Stakeholders brainstorm on bridging gap between education and Industry


    Stakeholders in Ghana’s technical and vocational education and training have met in Accra to brainstorm on how to address the mismatch and bridge the gap between industry and education which has in recent times, become the headache of successive governments.

    Key on the agenda was the Development of Skills for Industry Project (DSIP) as the bedrock for the country’s industrialization drive being spearheaded by the President, Nana Addo Dankwa Akufo-Addo.

    Under the DSIP, the Council for Technical and Vocational Education and Training (COTVET) which is the implementing agency, and being funded by the African Development Bank (AfDB), has designed a number of activities that mainly include infrastructure development and capacity building to support the Technical and Vocational Education Training (TVET) sector in Ghana.

    The stakeholders will have the chance the review one of the flagship activities of DSIP which has been completed, thus, Competence Based Training (CBT) expansion program. This activity focused on the development of three CBT training packages at different levels of the National TVET qualifications Framework (NTVETQF) to be used by various training providers to strengthen the TVET Reform.

    Acting Executive Director of COTVET, Dr. Fred Kyei Asamoah, addressing the participants said the engagement has become necessary because TVET institutions across the country design and develop curricular without the involvement of industry.

    This shortfall, he noted, has created a huge mismatch and gaps between industry and education and training which has affected work performance standands and is undermining the socio-economic agenda of the country.

    “For this country to be industrialized and productive there is the need to re-direct our efforts towards developing competitive workforce and we can only do this by ensuring that we involve industry in the training of their next users. We cannot continue to allow industry and education and training to operate differently and expect to achieve any meaningful results,” he noted.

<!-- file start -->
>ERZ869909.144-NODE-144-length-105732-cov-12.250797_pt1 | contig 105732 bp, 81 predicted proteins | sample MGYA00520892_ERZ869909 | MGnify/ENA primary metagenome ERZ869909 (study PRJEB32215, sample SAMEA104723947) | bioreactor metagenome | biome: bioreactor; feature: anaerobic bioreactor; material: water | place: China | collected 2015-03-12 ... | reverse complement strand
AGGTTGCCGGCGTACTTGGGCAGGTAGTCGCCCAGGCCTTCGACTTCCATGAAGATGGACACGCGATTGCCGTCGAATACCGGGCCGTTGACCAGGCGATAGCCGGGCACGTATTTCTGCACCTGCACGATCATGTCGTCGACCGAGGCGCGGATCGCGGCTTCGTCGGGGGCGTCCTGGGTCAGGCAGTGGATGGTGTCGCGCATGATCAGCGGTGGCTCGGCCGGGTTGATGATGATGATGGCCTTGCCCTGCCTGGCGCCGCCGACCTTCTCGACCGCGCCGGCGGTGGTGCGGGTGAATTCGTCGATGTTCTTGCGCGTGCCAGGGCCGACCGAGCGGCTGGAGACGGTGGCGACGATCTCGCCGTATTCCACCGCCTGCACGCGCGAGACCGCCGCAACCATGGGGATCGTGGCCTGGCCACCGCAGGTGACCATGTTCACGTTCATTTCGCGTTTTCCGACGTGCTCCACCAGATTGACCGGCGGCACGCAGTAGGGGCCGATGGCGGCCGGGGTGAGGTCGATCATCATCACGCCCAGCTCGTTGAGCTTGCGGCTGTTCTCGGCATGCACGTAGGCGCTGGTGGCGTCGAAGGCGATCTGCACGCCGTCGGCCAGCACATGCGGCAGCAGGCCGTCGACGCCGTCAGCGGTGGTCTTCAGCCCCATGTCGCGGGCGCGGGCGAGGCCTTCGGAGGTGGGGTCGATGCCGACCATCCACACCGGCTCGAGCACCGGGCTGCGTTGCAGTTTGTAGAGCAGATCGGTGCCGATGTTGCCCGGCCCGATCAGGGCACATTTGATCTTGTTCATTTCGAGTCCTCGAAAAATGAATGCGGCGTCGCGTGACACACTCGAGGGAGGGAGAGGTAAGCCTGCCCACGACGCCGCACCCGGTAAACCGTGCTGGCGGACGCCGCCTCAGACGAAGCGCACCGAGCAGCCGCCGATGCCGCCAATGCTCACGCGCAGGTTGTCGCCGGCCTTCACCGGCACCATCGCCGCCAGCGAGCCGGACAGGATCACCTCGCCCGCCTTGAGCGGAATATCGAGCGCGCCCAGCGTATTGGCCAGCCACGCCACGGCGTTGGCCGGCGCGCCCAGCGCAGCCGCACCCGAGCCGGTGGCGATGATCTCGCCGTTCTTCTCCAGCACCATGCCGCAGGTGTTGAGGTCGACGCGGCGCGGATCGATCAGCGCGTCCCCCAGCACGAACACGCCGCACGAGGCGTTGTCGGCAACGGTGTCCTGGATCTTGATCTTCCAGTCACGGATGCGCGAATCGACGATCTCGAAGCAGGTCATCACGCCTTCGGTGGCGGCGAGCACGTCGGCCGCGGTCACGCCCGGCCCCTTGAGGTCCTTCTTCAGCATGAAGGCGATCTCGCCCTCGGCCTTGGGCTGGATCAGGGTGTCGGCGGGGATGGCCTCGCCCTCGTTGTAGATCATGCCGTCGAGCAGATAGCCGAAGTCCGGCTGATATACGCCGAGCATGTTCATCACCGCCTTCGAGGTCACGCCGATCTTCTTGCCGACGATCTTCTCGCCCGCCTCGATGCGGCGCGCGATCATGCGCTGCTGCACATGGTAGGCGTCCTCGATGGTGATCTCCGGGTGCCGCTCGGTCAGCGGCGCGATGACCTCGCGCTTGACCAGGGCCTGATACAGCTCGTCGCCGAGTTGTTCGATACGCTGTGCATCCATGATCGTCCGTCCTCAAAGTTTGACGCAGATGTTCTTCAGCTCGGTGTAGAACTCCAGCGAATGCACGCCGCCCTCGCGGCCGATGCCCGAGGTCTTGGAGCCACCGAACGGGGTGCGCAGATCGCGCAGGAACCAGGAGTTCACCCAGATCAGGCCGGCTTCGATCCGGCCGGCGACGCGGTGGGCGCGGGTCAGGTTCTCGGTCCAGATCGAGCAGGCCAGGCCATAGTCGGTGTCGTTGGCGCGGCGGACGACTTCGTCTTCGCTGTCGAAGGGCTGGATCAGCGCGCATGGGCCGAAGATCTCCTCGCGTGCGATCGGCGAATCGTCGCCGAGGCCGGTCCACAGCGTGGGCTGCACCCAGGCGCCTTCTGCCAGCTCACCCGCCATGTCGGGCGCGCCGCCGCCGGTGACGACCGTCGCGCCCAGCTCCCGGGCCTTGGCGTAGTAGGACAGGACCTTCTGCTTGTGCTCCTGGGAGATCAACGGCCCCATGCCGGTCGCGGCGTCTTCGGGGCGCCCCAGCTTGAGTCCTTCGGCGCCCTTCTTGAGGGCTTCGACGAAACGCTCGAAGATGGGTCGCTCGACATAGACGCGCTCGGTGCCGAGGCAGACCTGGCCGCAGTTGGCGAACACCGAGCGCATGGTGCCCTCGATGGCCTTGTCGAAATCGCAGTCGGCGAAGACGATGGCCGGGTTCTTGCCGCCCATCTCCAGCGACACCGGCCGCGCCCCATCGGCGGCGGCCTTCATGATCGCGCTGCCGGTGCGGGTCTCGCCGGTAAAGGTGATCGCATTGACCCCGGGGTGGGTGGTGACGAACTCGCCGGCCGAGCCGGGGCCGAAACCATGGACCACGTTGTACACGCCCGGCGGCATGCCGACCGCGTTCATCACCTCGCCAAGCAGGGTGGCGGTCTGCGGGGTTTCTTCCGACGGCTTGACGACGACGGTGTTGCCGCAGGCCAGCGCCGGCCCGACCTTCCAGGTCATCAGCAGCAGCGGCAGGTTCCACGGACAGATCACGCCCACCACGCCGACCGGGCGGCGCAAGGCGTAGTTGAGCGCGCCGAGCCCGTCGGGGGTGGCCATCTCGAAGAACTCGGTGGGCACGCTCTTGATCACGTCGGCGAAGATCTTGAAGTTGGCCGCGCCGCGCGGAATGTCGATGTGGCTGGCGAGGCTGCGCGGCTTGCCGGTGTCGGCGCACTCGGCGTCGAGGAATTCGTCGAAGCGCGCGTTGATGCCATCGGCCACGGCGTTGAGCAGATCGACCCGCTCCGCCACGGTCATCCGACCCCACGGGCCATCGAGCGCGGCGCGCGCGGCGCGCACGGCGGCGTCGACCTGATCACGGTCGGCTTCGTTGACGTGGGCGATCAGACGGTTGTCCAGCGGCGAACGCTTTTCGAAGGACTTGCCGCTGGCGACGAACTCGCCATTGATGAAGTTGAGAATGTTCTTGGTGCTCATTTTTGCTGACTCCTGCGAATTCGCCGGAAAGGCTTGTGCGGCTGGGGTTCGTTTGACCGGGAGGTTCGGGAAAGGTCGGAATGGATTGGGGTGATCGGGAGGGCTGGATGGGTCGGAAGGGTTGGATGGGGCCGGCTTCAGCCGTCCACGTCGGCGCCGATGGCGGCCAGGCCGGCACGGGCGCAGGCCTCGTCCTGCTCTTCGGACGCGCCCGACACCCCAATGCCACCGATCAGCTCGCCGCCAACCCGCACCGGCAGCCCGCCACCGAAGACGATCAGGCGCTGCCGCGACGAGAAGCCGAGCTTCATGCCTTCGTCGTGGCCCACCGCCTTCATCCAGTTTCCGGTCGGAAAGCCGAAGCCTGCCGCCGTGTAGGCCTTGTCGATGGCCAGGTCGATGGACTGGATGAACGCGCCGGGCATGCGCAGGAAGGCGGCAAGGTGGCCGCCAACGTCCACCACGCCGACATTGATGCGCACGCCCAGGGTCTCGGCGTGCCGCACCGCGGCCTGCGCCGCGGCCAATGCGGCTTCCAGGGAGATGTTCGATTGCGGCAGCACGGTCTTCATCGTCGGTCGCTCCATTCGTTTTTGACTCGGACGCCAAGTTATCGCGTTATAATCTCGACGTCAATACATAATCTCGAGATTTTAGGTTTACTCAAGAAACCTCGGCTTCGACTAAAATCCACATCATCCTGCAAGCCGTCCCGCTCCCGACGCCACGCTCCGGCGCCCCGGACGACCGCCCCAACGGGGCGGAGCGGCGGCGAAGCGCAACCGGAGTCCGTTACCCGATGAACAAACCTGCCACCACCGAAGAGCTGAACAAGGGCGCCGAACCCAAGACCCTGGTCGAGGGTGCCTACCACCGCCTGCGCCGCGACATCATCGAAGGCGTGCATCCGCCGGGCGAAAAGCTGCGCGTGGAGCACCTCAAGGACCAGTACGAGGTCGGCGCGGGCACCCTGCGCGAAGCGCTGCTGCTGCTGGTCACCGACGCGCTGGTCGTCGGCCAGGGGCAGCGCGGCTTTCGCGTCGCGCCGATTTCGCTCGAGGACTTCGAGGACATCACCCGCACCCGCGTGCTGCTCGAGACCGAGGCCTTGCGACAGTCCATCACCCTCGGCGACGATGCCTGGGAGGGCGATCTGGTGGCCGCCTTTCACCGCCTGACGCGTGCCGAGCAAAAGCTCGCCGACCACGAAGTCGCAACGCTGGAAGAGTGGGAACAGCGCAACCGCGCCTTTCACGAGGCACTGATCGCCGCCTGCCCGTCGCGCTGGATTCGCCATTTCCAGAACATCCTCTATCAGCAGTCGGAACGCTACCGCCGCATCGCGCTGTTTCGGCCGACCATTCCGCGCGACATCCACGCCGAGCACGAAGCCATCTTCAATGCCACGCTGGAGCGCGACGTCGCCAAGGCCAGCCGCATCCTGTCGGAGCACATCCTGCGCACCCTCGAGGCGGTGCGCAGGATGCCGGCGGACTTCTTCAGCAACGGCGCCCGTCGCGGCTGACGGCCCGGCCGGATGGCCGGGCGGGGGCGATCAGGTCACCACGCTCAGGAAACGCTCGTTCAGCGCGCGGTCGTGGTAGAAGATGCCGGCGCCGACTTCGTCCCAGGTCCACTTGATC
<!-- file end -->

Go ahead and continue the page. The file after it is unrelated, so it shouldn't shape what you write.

The successful implementation of the CBT concept in Ghana, he added, will in no doubt require significant industry involvement and contributions some of which include; the setting up of Sector Councils by the various industry players to generate and validate occupational standards, accepting and assessing learners for Workplace Experience Learning (WEL) and donating tools and equipment and other relevant facilities that may be helpful to the training of learners to achieve relevant industry skills.

    Another important requirement for the successful implementation of the CBT concept, he noted, is the development of CBT training packages which is a key requirement for the accreditation of CBT programs.

    Dr. Asamoah further told journalists on the sidelines of the event that for the country to succeed in bridging the gab between industry and education, there is the need to invest more than 50% of Ghana’s resources into the sector.

    He urged Ghanaians to rally behind the President and the Minister of Education for prioritizing Ghana’s industrialization agenda.a

    Players who participated in the event were drawn from Kumasi Technical University (KsTU), NVTI, Takoradi Technical Institute, Ghana National Association of Garages (GNAG), NCTE, COLTEK, Comboni Technical Vocational Institute, Sogakope, VALCO, NIA, MESTI, Ho Technical University, OIC Ghana, ABE Engineering, NABPTEX, Ghana Electrical Contractors Association, GRATIS Foundation, KNUST, Bolga Technical Institute, Cape Coast Technical University, Koforidua Technical University, Gold Fields Ghana, COLTEK, Newmont Ghana, Accra Technical University, Ministry of Energy, Ministry of Food and Agriculture and GECA